I know nothing about the Task Parallel Library and writing a blog post about this is a great opportunity to learn about it. This post won’t be exhaustive: I’ll just explore Microsoft’s recommended way of implementing asynchronous programming.
Way of working
I’m more focused now only on the specifics of asynchronous programming so I won’t write the app using best practices like MVVM. For that you should check my previous posts about it.
Starting out: the unresponsive app
The app is very simple: just 2 buttons - one for a long running task (which we are going to simulate using
Thread.Sleep) and another, quicker one that just updates a counter. We’re going to see how different approaches work.
The first approach is the dumb implementation which makes the app unresponsive while the long task executes. We’re doing this just so we have something to compare to.
Here’s the source code for the long task button click. As you can see, we’re just simulating that it takes long with
Thread.Sleep and then updating the interface to signal that we’re done.
And here’s how the application looks like. While the task is executing in background the interface freezes and you can’t do anything else (like clicking the other button).
Introducing the Task Parallel Library
Now let’s use the Task Parallel Library to put the long running task in a background thread and also make a few improvements to the user experience like disabling the button while the task executes and finally updating the interface when the task completes.
Task.Run will queue the operation to run on the thread pool and will return a
In order to update the interface when the task is complete we’re using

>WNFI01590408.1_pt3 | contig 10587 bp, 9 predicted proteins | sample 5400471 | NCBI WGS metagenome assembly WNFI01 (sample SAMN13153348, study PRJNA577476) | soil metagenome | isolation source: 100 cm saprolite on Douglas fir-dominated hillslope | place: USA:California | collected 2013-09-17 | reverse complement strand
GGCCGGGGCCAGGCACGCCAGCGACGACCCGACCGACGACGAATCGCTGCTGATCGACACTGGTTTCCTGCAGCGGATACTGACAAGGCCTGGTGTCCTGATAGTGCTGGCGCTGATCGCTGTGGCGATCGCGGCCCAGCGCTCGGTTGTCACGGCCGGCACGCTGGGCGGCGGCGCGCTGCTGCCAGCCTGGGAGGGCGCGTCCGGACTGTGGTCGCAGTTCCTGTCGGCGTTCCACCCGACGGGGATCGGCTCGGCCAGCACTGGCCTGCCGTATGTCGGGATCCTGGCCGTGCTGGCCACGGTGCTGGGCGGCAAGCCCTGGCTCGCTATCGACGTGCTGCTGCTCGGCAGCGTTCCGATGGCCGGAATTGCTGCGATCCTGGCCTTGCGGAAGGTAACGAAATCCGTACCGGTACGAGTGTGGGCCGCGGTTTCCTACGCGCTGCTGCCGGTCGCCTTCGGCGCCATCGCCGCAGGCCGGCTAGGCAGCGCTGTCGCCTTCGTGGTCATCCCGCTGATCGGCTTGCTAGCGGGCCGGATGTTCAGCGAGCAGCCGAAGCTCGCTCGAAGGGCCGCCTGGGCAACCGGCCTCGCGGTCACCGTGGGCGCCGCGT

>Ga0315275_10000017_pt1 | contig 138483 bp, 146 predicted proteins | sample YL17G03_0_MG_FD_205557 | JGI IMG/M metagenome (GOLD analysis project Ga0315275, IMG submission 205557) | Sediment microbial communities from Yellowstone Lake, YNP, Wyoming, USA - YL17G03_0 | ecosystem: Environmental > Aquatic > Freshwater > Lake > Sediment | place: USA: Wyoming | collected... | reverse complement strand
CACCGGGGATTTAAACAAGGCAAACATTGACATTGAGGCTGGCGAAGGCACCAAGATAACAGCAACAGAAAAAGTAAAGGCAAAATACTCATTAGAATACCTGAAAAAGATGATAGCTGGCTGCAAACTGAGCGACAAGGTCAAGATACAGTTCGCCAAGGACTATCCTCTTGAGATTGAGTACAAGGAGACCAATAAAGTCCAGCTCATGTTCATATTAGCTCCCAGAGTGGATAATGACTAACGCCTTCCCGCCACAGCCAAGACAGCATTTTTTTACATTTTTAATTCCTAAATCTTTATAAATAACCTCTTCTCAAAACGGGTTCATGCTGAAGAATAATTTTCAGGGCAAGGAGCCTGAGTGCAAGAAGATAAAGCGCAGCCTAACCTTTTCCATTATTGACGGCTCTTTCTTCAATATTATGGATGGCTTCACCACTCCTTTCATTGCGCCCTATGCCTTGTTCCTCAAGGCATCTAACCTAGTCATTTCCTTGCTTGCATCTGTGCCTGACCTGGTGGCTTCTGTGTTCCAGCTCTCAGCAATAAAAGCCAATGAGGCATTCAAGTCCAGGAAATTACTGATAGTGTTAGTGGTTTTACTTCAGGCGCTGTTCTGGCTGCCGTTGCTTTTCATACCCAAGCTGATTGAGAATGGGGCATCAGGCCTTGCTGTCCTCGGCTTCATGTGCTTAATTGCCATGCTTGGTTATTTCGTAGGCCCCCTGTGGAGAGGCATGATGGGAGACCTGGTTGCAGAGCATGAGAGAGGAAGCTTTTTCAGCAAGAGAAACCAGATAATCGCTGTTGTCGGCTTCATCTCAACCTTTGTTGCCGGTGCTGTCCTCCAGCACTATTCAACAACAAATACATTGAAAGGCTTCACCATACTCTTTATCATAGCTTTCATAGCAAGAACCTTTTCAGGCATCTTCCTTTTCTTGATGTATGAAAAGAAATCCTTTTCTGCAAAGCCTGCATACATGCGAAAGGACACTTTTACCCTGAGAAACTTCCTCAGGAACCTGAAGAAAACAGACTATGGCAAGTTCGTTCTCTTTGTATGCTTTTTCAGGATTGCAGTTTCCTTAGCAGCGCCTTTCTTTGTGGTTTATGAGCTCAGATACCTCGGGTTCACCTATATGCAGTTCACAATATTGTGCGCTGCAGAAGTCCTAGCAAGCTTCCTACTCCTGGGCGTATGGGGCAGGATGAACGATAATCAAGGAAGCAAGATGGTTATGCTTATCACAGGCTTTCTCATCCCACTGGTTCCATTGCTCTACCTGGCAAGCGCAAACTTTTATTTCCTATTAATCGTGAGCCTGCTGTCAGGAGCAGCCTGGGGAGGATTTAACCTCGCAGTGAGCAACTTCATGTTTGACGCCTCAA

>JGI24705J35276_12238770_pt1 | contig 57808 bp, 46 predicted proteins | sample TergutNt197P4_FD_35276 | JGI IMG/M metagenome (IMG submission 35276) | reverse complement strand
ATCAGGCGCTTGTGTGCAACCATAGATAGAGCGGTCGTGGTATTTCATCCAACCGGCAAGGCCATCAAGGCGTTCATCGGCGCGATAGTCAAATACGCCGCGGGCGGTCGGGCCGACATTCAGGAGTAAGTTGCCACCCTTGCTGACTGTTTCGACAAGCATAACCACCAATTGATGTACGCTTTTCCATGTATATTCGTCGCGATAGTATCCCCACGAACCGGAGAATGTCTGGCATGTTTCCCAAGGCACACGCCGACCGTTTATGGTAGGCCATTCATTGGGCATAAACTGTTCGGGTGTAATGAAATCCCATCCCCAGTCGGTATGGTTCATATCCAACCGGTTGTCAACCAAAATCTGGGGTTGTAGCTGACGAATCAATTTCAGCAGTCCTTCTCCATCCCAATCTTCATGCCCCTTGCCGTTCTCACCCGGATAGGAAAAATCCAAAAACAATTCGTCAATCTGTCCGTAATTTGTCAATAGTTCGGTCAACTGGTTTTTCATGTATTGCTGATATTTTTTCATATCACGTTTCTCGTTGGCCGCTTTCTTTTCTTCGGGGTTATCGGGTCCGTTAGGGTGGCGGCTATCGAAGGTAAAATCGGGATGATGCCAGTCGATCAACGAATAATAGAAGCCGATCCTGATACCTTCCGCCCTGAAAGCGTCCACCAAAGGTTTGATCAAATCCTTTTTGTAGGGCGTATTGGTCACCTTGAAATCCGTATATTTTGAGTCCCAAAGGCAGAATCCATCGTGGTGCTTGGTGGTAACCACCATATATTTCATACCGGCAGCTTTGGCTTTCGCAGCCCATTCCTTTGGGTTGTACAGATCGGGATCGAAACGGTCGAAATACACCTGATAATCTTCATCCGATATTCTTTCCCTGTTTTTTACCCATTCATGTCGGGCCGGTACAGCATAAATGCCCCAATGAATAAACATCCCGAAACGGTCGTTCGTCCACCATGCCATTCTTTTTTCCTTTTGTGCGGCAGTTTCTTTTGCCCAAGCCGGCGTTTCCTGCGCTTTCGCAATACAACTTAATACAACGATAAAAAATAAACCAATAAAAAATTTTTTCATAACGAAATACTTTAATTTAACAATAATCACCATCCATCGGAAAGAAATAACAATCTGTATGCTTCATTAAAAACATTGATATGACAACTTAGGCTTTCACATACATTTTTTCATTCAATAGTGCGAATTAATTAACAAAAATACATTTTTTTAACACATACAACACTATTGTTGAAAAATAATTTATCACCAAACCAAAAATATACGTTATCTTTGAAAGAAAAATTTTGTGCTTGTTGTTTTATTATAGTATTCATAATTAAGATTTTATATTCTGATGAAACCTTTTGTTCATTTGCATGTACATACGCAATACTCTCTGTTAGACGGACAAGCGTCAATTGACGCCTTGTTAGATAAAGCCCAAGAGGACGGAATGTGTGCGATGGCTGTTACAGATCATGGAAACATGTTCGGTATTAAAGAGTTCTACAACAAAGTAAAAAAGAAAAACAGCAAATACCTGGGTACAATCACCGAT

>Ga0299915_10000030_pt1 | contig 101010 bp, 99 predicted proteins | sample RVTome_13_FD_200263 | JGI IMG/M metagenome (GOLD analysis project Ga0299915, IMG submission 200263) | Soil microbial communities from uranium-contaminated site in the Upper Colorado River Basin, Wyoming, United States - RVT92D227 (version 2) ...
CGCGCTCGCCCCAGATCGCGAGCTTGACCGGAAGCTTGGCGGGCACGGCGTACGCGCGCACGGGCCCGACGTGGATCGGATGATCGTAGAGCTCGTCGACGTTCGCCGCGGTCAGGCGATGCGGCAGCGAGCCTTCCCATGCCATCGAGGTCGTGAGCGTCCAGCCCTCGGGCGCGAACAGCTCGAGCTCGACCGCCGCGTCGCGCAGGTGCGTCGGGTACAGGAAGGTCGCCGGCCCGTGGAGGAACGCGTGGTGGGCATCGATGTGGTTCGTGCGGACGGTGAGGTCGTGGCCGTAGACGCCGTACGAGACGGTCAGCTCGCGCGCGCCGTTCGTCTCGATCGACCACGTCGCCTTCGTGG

Task.ContinueWith. An important thing to notice here is the use of a
Dispatcher. WPF requires all interface updates to be done from a single thread: the UI thread, which queues work items inside an object called a
If you try to update the interface from a different thread then the UI thread you will get an
System.InvalidOperationException: The calling thread cannot access this object because a different thread owns it.
Here’s how the application works now:
As you can notice, the app no longer freezes after the long task starts: we can still click on the second button to increase the count.
In case the task fails, we have to check if the task
IsFaulted and if so, then show a message to the user:
You can also return a status result from the task which you can later access in
ContinueWith by checking the task
Handling exceptions in tasks
Here’s what Microsoft has to say about handling exceptions in tasks:
When a task throws one or more exceptions, the exceptions are wrapped in an
AggregateExceptionexception. That exception is propagated back to the thread that joins with the task, which is typically the thread that is waiting for the task to finish or the thread that accesses the
Resultproperty. This behavior serves to enforce the .NET Framework policy that all unhandled exceptions by default should terminate the process. The calling code can handle the exceptions by using any of the following in a
async and await
These keywords simplify work with Task Parallel Library since you no longer need to use explicit continuations. You simply need to
await a long running task and the current thread will be suspended until that task completes. Everything after await will be executed when the task completes so we no longer need to call
ContinueWith on the returned task.
And here’s how we handle exceptions in this case:
Awaiting on multiple tasks
Besides declaring each task, you need to call
Tasks.WhenAll with all the tasks you want to
The full source code is available on GitHub. You can clone the repo and try it locally. Just a note though: the examples are available all in the same file, but in different commits - you need to check the